It was through many meetings between the officers and members of Basin Electric and Lignite (Minnkota) Electric that it became clear that Basin Electric's proposed plant would best meet the needs of the Missouri River basin preference customers in 1965, when supplemental power from the Bureau of Reclamation would terminate. Officers from Lignite Electric agreed to step aside by requesting REA to give prior consideration to Basin Electric's loan request.
The fact that Basin Electric was given preference for the REA loan was due to its commitment to serve large parts of the Missouri River basin. Lignite Electric planned to serve a smaller region: parts of North Dakota and Minnesota.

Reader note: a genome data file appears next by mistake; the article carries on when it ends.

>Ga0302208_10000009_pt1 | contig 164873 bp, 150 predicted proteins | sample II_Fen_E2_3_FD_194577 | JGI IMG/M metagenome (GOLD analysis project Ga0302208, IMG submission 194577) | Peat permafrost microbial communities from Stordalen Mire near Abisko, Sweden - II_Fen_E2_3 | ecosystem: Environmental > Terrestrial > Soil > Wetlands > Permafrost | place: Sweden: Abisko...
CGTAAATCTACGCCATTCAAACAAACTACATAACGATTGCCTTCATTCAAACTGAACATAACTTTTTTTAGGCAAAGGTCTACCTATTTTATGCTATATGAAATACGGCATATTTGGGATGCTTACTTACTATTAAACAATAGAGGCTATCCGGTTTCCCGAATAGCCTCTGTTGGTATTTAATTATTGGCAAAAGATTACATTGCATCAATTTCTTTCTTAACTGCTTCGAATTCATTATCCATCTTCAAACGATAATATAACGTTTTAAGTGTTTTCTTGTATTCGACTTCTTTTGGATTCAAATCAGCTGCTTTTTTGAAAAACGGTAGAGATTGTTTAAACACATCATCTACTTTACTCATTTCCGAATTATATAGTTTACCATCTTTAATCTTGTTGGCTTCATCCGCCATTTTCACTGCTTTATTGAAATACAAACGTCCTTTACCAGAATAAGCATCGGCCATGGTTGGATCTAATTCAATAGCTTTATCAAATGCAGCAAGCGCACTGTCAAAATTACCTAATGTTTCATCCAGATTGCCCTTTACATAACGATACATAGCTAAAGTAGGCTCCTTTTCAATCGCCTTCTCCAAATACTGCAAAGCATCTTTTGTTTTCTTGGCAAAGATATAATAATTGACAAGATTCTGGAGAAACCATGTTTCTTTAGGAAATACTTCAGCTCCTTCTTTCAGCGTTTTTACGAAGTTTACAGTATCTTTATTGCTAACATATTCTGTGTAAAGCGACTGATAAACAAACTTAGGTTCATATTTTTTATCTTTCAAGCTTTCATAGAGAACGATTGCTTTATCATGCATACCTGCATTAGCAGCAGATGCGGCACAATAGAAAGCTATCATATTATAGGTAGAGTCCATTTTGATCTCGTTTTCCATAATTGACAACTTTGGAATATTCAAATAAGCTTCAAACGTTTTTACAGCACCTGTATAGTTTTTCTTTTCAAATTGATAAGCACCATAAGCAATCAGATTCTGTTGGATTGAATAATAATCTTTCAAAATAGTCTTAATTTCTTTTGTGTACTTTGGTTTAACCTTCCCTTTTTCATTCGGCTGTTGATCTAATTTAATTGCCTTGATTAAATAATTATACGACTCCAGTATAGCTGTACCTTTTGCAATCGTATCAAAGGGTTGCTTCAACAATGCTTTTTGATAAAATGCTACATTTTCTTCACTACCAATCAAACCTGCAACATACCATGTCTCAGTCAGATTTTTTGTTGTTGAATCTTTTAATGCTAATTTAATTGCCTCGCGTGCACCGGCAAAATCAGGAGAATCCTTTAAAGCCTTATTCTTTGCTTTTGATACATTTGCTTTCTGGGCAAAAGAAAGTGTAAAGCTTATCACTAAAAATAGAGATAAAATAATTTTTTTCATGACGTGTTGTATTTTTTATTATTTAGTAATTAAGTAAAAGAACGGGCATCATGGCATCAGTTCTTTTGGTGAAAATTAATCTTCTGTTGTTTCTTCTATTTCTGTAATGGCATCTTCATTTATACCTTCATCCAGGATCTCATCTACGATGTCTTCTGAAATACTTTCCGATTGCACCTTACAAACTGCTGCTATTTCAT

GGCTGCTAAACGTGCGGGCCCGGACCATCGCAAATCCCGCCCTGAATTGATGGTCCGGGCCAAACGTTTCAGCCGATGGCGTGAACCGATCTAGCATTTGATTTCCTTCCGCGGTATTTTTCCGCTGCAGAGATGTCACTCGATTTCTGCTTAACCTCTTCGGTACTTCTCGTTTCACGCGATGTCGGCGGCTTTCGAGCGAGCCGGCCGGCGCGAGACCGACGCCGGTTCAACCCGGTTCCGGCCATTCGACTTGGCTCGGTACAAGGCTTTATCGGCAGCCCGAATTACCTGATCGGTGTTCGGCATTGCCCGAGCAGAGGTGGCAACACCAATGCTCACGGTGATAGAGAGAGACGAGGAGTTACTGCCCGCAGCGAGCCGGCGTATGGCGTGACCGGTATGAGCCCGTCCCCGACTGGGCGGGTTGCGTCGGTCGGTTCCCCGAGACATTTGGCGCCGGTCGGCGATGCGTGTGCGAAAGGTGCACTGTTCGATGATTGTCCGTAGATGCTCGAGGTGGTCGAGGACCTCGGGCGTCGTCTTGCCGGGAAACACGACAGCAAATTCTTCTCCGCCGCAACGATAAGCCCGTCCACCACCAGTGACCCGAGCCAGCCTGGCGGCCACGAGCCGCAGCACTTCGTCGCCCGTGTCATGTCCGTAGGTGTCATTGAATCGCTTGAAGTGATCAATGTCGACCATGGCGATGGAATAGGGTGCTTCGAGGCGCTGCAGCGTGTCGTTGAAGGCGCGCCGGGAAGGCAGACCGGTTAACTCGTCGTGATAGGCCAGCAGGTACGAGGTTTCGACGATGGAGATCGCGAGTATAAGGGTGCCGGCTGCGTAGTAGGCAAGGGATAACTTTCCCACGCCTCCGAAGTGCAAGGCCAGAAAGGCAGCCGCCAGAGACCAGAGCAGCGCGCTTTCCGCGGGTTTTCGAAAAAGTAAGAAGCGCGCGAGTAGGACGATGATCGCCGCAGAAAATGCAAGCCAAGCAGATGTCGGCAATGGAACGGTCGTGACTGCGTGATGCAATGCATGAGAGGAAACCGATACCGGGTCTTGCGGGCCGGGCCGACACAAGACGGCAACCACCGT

1963 Annual Meeting
Basin Electric applied for an REA loan to finance its first power plant. The loan was granted, but REA had one stipulation: Basin Electric had to offer a special sign-up period to allow other co-ops who wanted regional power to become members. It was during this time that Central Power, Rushmore Electric and others became Basin Electric members. In the case of Central Power and Verendrye Electric, they were involved at the very beginning when Basin Electric was formed, but they had their own power plant at the time, so that is why there was a little delay until they officially became Basin Electric members.
In search of a plant site